“[Though] part of the ongoing Marvel Cinematic Universe, it gave a self-contained story of a hero’s journey from self-centered egotist to selfless hero. Even when he’s playing a jerk, it’s easy to like actor Benedict Cumberbatch, but, by the end of this movie, it’s impossible not to fall in love with him. Again.

“Rachel McAdams deserves credit for her understated but wonderful performance as Christine Palmer. She holds her own with such movie heavyweights as Tilda Swinton (The Ancient One) and Chiwetel Ejiofor (Mordo).

“The special effects are spectacular and fill so much of the screen and running time that I was exhausted when I walked out of the theatre. The filmmakers did a great job bringing Strange co-creator Steve Ditko’s imaginative drawings to cinematic life. But, without the flawed and yet glorious humanity that comes from co-creator Stan Lee’s contributions to the original comic, the movie would’ve been little more than a big light show. An awesome light show, to be sure, but just a light show. As always, it’s the human elements that make for a great super-hero comic book, movie or TV show.”

Doctor Strange isn’t available for purchase as a holiday gift, but the movie is still running in theaters. Take a “Marvel Magic” break from all the hustle and bustle of the season by taking someone you love to the film. Oh, yeah, and sit through all the end credits to see the extra scenes.



If you’re an old-timer like me and feeling nostalgic for the early years of the Master of the Mystic Arts, or if you’ve come to Doctor Strange via the movie and want to learn more about him, there’s no better starting place than Doctor Strange Omnibus Vol. 1 [Marvel; $75]. This glorious 456-page hardcover book collects the original Doctor Strange stories by Stan Lee and Steve Ditko. Those classic adventures appeared in Strange Tales #110-111, Strange Tales #114-146, and The Amazing Spider-Man Annual #2.

As Dean Mullaney writes in his introduction, Doc Strange was unlike the other Marvel super-heroes. His stories started out as five-page episodes not unlike the anthology supernatural chillers that ran in titles like Strange Tales and Tales to Astonish before the coming of the super-heroes. Doc’s origin was a tight eight pages and, for most of his Strange Tales run, his adventures got ten pages and no more. But even the shorter stories introduced readers to amazing characters like the Ancient One, Baron Mordo, Nightmare, and, most especially the dreaded Dormammu. Lee gave a literary weight to the stories while Ditko used his art to created the weirdest worlds of all. With the coming of Dormammu, almost god-like in his power and wrath, Doctor Strange moved beyond his fellow Marvel super-heroes. His concerns were not with saving a city or a nation or even Earth itself. He had become the champion of everything, both the seen and the unseen.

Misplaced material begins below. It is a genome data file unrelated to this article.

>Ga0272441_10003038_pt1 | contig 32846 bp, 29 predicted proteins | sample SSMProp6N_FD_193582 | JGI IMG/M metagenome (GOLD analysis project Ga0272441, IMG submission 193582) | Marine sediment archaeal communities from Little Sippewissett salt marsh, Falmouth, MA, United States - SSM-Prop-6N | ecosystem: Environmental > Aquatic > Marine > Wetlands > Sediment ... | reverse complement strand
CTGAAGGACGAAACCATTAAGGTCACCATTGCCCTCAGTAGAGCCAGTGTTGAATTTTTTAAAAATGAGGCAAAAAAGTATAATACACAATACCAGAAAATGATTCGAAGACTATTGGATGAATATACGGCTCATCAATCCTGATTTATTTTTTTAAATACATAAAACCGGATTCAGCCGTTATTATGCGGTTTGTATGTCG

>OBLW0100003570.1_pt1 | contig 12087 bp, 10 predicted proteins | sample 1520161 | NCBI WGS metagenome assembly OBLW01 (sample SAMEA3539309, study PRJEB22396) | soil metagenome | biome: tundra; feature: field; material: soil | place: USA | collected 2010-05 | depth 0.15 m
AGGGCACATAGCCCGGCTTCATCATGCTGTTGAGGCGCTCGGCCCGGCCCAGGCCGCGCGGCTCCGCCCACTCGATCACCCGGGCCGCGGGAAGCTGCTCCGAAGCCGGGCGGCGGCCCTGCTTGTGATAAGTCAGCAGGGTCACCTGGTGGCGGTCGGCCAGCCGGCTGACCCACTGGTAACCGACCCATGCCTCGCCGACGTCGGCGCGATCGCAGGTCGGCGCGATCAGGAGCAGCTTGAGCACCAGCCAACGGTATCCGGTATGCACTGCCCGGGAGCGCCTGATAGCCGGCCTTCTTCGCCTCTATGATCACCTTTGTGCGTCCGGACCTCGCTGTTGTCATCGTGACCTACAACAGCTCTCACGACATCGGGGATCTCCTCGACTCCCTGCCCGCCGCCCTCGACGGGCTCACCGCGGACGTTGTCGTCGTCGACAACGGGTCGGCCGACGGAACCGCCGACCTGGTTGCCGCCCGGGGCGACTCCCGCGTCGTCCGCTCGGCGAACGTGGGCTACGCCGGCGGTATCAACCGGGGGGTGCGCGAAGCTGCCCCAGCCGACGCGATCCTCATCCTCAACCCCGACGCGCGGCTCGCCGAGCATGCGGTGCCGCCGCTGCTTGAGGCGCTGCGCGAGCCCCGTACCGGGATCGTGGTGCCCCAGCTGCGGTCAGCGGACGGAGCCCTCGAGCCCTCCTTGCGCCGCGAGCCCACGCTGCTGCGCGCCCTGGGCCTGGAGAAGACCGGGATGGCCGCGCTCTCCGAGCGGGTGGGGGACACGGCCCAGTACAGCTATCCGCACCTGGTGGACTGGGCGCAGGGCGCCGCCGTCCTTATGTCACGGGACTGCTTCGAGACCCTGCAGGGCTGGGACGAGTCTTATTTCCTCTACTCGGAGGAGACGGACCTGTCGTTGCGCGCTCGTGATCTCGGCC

True confession. Once I started being able to buy Strange Tales on a regular basis – it was harder to find every issue of my favorite comic books in the 1960s – I read the Doctor Strange stories before I read the cover-featured Human Torch stories.

In addition to all that Lee/Ditko excitement, this omnibus volume is packed with special features. Every cover, even if Doc Strange wasn’t prominent on them. Every letters page. Every reprint cover. A gallery of Doctor Strange pin-ups by some of the most astonishing artists to ever draw the Sorcerer Supreme. It doesn’t take a master magician to figure out Doctor Strange Omnibus Vol. 1 is this week’s pick of the week.

Doctor Strange Omnibus Vol. 1 would also make a great gift for any old and new fan of the character. Don’t let the price scare you on account of InStock Trades, which sponsors this very column, always offers great prices on books like this. May the Vishanti watch over you and your loved ones at this happiest and most mystical time of the year.

ISBN 978-0-7851-9924-3



In keeping with the “magic” theme of this week’s column, I want to share a few quick thoughts about Marvel’s Scarlet Witch #9 [$3.99]. As you can tell by the Civil War II logo David Aja has brilliantly tied into his cover art, this is a tie-in to the crossover event. That the crossover event bores the snot out of me is irrelevant to this mini-review because writer James Robinson actually uses this mandatory involvement to good effect.

Robinson is at his best here. He delivers a satisfying done-in-one story that ties in with what’s been going on in the series from the start, with the “magic crisis” shown in Doctor Strange and several other Marvel titles and with this new civil war between the Marvel heroes. Yet none of that overshadows the real story of this issue: a turning point in the relationship of siblings Wanda Maximoff and speedster brother Pietro aka Quicksilver.

Wanda’s position on the “civil war” between Captain Marvel and Tony Stark is well thought out, even though it’s a position I disagree with. Her position puts her into conflict with Pietro, which allows Robinson to examine the life-long conflicts between the siblings. Portrayed by artist Joelle Jones and colorist Rachelle Rosenberg, that simmering pot explodes in emotionally-charged images that are nothing short of stunning.

Scarlet Witch #9 is a magnificent issue. It’s a fine example of how even “corporate” comic books can rank with the best of our medium. It should be recognized and praised as such.

I’ll be back next week with more reviews.

© 2016 Tony Isabella